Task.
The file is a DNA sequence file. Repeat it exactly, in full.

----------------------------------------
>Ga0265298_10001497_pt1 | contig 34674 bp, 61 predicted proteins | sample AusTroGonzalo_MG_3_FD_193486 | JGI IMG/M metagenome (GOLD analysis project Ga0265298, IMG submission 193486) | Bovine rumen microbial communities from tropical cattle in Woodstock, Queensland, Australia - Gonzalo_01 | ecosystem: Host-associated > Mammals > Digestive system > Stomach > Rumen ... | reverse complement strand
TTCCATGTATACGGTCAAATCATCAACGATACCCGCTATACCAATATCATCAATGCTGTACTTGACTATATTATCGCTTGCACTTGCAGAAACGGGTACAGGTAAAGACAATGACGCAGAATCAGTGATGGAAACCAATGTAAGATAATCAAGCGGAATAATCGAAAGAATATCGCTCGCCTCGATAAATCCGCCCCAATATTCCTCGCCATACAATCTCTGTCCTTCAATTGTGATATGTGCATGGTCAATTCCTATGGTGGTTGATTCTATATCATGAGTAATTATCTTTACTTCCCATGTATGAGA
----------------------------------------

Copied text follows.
>Ga0265298_10001497_pt1 | contig 34674 bp, 61 predicted proteins | sample AusTroGonzalo_MG_3_FD_193486 | JGI IMG/M metagenome (GOLD analysis project Ga0265298, IMG submission 193486) | Bovine rumen microbial communities from tropical cattle in Woodstock, Queensland, Australia - Gonzalo_01 | ecosystem: Host-associated > Mammals > Digestive system > Stomach > Rumen ... | reverse complement strand
TTCCATGTATACGGTCAAATCATCAACGATACCCGCTATACCAATATCATCAATGCTGTACTTGACTATATTATCGCTTGCACTTGCAGAAACGGGTACAGGTAAAGACAATGACGCAGAATCAGTGATGGAAACCAATGTAAGATAATCAAGCGGAATAATCGAAAGAATATCGCTCGCCTCGATAAATCCGCCCCAATATTCCTCGCCATACAATCTCTGTCCTTCAATTGTGATATGTGCATGGTCAATTCCTATGGTGGTTGATTCTATATCATGAGTAATTATCTTTACTTCCCATGTATGAGA